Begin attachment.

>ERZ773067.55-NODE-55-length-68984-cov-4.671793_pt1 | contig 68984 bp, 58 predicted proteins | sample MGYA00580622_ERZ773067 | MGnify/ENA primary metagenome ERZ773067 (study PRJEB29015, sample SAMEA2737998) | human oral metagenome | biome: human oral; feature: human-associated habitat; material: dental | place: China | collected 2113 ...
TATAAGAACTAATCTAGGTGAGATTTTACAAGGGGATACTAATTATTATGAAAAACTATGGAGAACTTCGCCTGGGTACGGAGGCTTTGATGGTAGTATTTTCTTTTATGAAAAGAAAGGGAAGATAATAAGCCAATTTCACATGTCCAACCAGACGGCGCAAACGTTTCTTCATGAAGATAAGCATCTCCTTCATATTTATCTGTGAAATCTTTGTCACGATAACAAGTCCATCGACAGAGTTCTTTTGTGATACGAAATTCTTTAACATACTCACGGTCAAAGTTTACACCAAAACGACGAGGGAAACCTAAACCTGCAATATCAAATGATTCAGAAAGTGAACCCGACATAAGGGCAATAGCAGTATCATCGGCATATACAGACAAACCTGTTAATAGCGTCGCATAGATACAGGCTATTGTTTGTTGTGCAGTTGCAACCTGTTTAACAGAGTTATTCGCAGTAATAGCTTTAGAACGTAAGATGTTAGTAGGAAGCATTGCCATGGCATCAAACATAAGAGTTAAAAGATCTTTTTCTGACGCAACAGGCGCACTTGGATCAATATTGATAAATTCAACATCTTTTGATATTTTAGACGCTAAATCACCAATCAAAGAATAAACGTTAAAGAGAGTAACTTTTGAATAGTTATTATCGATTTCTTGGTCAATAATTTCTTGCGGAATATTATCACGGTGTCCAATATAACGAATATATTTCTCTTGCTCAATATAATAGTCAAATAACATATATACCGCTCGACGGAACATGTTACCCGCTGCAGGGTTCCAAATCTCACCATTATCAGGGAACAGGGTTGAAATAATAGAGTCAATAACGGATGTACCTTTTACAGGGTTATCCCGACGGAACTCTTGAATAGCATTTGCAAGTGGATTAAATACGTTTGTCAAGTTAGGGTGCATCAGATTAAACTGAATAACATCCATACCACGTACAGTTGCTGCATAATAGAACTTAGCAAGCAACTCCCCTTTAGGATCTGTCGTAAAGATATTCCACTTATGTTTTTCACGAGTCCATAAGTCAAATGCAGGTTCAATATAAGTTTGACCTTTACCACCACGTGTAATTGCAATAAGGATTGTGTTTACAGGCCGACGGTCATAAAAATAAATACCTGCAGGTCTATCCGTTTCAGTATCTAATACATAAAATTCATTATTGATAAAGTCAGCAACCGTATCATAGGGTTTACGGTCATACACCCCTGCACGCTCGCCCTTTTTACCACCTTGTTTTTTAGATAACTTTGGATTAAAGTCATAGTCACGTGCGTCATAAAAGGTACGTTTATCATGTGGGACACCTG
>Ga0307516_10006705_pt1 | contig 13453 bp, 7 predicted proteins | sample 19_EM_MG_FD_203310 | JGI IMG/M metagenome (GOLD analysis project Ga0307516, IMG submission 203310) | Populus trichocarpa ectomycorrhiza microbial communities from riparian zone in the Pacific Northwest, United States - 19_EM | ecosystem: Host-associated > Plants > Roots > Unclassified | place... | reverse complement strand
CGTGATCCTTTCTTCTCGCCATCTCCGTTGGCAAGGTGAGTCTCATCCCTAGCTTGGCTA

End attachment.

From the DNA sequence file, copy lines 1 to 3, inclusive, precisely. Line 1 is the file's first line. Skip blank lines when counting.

>ERZ773067.55-NODE-55-length-68984-cov-4.671793_pt1 | contig 68984 bp, 58 predicted proteins | sample MGYA00580622_ERZ773067 | MGnify/ENA primary metagenome ERZ773067 (study PRJEB29015, sample SAMEA2737998) | human oral metagenome | biome: human oral; feature: human-associated habitat; material: dental | place: China | collected 2113 ...
TATAAGAACTAATCTAGGTGAGATTTTACAAGGGGATACTAATTATTATGAAAAACTATGGAGAACTTCGCCTGGGTACGGAGGCTTTGATGGTAGTATTTTCTTTTATGAAAAGAAAGGGAAGATAATAAGCCAATTTCACATGTCCAACCAGACGGCGCAAACGTTTCTTCATGAAGATAAGCATCTCCTTCATATTTATCTGTGAAATCTTTGTCACGATAACAAGTCCATCGACAGAGTTCTTTTGTGATACGAAATTCTTTAACATACTCACGGTCAAAGTTTACACCAAAACGACGAGGGAAACCTAAACCTGCAATATCAAATGATTCAGAAAGTGAACCCGACATAAGGGCAATAGCAGTATCATCGGCATATACAGACAAACCTGTTAATAGCGTCGCATAGATACAGGCTATTGTTTGTTGTGCAGTTGCAACCTGTTTAACAGAGTTATTCGCAGTAATAGCTTTAGAACGTAAGATGTTAGTAGGAAGCATTGCCATGGCATCAAACATAAGAGTTAAAAGATCTTTTTCTGACGCAACAGGCGCACTTGGATCAATATTGATAAATTCAACATCTTTTGATATTTTAGACGCTAAATCACCAATCAAAGAATAAACGTTAAAGAGAGTAACTTTTGAATAGTTATTATCGATTTCTTGGTCAATAATTTCTTGCGGAATATTATCACGGTGTCCAATATAACGAATATATTTCTCTTGCTCAATATAATAGTCAAATAACATATATACCGCTCGACGGAACATGTTACCCGCTGCAGGGTTCCAAATCTCACCATTATCAGGGAACAGGGTTGAAATAATAGAGTCAATAACGGATGTACCTTTTACAGGGTTATCCCGACGGAACTCTTGAATAGCATTTGCAAGTGGATTAAATACGTTTGTCAAGTTAGGGTGCATCAGATTAAACTGAATAACATCCATACCACGTACAGTTGCTGCATAATAGAACTTAGCAAGCAACTCCCCTTTAGGATCTGTCGTAAAGATATTCCACTTATGTTTTTCACGAGTCCATAAGTCAAATGCAGGTTCAATATAAGTTTGACCTTTACCACCACGTGTAATTGCAATAAGGATTGTGTTTACAGGCCGACGGTCATAAAAATAAATACCTGCAGGTCTATCCGTTTCAGTATCTAATACATAAAATTCATTATTGATAAAGTCAGCAACCGTATCATAGGGTTTACGGTCATACACCCCTGCACGCTCGCCCTTTTTACCACCTTGTTTTTTAGATAACTTTGGATTAAAGTCATAGTCACGTGCGTCATAAAAGGTACGTTTATCATGTGGGACACCTG
>Ga0307516_10006705_pt1 | contig 13453 bp, 7 predicted proteins | sample 19_EM_MG_FD_203310 | JGI IMG/M metagenome (GOLD analysis project Ga0307516, IMG submission 203310) | Populus trichocarpa ectomycorrhiza microbial communities from riparian zone in the Pacific Northwest, United States - 19_EM | ecosystem: Host-associated > Plants > Roots > Unclassified | place... | reverse complement strand